BYU-Pathway Worldwide Expands Access to Higher Education

(Courtesy photo)

Students enrolled in BYU-Pathway Worldwide’s PathwayConnect program gather once a week with their fellow students either in person or online.

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The Church of Jesus Christ of Latter-day Saints is expanding its access to higher education through BYU-Pathway Worldwide. Nearly 45,000 students are now enrolled in the online learning programs.

“BYU-Pathway Worldwide was created to provide access to an affordable, spiritually based online education to people who couldn’t find access to education otherwise,” said Clark G. Gilbert, president of BYU-Pathway Worldwide. “It operates in nearly 150 countries and more than 500 locations and is really made to work wherever the Church is organized.”

“It has prepared me for leadership roles,” said Barbara Nyagorety, a student in Accra, Ghana, who is pursuing a degree in business management. “Sometimes I feel like I can take charge of things now better than I could before I started this program.”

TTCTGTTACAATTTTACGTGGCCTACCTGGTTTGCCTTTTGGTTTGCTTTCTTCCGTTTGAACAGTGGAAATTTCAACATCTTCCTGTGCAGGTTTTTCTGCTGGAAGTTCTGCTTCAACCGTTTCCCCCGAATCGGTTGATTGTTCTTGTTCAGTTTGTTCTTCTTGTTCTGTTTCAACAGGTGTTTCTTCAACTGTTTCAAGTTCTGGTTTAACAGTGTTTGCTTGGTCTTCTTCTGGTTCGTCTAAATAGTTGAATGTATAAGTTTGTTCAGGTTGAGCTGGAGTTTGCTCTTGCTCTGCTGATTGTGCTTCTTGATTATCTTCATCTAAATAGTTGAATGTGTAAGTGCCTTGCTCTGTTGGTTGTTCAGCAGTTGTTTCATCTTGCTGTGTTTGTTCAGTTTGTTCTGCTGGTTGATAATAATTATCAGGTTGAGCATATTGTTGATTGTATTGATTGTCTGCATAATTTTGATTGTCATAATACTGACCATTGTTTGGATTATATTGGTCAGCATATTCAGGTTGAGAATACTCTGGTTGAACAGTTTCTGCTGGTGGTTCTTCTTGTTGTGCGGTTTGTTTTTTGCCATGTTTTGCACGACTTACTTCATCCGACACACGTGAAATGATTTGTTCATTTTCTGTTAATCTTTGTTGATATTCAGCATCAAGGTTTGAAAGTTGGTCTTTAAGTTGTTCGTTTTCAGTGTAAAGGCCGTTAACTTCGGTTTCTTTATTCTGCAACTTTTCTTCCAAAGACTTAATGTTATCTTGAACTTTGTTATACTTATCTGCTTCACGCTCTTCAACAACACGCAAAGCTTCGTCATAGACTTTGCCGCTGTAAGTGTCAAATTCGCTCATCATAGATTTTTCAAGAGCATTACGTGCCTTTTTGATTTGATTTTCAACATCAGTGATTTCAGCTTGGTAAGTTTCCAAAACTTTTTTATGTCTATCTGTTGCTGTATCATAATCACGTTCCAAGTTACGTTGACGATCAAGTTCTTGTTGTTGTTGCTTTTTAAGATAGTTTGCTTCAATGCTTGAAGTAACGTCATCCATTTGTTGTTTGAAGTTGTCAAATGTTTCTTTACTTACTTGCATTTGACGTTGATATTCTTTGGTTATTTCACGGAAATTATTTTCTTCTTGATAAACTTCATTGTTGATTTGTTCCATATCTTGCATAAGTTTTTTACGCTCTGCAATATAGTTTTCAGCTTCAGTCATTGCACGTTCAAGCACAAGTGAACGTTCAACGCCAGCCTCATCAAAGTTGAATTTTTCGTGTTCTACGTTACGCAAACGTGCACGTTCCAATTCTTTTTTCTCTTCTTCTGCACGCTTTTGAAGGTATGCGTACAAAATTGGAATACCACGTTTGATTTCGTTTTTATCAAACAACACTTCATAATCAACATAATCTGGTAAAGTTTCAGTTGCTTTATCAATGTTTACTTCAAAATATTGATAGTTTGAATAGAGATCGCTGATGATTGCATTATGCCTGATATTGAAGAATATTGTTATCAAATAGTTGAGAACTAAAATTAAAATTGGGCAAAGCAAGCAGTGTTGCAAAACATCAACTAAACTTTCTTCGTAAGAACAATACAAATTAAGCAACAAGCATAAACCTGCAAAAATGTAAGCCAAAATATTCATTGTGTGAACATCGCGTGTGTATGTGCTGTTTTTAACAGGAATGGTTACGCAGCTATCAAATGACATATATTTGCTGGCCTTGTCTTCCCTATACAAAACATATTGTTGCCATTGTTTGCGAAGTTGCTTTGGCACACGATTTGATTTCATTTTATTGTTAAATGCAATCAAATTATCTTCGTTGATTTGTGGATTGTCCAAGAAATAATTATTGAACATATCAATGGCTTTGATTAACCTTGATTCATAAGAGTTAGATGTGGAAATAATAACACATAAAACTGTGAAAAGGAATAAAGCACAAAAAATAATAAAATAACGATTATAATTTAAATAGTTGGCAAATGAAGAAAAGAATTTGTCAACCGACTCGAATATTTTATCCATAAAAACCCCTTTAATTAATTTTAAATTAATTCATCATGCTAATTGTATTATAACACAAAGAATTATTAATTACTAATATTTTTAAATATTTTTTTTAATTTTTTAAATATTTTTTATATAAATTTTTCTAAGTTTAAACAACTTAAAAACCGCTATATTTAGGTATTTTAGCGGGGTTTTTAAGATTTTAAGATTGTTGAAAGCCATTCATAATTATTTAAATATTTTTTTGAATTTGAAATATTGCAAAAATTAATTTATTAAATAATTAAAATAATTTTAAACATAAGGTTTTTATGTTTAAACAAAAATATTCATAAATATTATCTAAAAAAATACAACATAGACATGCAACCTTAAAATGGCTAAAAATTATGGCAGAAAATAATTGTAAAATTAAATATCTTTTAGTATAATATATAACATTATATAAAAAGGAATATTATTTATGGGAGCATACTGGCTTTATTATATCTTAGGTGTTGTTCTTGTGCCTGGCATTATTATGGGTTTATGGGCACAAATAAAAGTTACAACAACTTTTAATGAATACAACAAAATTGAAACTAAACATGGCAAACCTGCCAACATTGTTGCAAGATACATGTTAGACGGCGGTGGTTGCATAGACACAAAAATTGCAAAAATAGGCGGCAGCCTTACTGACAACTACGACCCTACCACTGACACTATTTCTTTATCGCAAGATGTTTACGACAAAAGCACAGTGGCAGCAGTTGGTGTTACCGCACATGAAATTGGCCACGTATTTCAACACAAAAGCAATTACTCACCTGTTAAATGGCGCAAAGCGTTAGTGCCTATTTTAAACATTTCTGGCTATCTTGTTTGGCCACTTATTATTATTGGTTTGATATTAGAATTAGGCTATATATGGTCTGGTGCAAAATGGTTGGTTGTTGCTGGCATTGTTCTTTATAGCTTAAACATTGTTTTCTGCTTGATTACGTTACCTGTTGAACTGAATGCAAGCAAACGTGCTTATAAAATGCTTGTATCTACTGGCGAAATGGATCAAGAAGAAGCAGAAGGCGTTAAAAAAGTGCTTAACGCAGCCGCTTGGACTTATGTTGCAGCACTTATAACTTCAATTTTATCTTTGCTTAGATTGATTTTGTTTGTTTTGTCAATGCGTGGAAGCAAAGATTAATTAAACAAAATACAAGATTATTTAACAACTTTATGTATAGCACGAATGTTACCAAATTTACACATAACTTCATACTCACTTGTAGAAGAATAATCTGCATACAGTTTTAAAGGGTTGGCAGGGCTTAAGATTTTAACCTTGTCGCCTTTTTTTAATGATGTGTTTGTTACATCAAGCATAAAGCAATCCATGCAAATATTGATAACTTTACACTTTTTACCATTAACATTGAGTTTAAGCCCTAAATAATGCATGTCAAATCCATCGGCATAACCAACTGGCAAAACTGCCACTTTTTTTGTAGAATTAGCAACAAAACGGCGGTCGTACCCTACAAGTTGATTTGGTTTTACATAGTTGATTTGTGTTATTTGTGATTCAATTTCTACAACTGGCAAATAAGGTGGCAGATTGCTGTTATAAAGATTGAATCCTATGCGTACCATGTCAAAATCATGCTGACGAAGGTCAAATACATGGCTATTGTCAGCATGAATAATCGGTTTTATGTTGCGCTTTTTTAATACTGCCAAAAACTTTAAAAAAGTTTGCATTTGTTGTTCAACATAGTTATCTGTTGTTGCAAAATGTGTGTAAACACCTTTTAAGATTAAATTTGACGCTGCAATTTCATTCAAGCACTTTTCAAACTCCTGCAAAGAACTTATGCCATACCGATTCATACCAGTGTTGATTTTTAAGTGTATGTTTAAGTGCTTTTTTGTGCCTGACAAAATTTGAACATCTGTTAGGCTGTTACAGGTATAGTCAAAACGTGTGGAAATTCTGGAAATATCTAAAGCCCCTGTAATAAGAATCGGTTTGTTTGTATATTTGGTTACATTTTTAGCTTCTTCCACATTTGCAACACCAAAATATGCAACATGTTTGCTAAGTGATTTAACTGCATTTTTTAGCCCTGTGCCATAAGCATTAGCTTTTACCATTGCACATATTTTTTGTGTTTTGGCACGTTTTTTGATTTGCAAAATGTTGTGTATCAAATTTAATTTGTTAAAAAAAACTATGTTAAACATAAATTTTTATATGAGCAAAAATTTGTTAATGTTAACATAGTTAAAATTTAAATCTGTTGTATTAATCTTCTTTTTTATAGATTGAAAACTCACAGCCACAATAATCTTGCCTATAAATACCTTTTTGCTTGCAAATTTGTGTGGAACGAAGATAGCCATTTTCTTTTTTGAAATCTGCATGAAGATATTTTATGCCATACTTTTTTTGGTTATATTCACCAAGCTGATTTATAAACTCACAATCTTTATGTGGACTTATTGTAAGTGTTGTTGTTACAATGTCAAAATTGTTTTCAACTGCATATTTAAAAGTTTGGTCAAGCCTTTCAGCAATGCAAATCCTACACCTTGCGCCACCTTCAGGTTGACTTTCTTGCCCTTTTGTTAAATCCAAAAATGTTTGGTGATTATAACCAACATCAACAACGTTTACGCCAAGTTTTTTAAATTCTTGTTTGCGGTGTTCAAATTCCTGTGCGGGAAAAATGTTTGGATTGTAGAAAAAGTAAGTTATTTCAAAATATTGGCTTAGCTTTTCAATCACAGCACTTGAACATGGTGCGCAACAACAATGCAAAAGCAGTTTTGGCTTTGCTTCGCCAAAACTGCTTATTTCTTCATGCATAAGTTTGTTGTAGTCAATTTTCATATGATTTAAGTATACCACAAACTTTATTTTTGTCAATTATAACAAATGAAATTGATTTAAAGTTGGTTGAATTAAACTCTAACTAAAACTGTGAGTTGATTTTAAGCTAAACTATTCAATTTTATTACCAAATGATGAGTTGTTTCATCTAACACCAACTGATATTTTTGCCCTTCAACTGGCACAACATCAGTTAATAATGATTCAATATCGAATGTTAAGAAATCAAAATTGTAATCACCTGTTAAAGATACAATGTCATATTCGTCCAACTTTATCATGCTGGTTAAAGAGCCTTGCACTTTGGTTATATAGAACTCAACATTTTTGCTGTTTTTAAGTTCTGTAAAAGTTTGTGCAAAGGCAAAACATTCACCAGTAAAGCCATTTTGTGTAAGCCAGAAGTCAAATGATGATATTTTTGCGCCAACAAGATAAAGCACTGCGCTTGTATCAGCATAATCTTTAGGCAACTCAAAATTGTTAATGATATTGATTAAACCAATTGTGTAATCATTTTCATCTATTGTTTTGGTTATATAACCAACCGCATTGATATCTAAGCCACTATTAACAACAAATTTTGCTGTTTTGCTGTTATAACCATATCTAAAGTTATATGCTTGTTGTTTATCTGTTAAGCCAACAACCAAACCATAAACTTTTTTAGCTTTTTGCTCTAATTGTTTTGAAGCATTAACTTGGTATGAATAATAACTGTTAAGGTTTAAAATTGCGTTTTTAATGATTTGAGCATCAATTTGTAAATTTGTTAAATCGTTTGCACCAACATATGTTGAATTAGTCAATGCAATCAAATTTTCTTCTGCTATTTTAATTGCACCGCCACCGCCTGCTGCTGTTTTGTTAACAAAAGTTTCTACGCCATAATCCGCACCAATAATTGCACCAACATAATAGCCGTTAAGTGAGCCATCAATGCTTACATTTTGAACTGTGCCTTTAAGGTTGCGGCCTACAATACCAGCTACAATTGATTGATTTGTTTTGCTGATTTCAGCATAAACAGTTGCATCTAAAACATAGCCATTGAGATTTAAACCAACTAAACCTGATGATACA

“BYU-Pathway Worldwide is divided really into two core programs,” said President Gilbert. “The first is what’s called PathwayConnect, which helps students prepare [for] or return to college, and then the second part of the program is the certificate and degree programs that we do in partnership with BYU-Idaho and the other Church schools.”

In addition, returning missionaries receive preapproval for admission to the PathwayConnect program, which is a one-year online program.

At the end of February, it was announced that Ensign College, the new name of LDS Business College, will begin working to offer some of its programs online through BYU-Pathway Worldwide.

“We believe the focus of Ensign College on job skills and career-orientated curriculum will be a powerful complement to the programs already available to BYU-Pathway students through BYU-Idaho,” said President Gilbert.

BYU-Pathway Worldwide is now more than a decade old. It started in Rexburg, Idaho, but the headquarters office is now located in Salt Lake City.

Church educators started BYU-Pathway to give more Latter-day Saints access to higher education.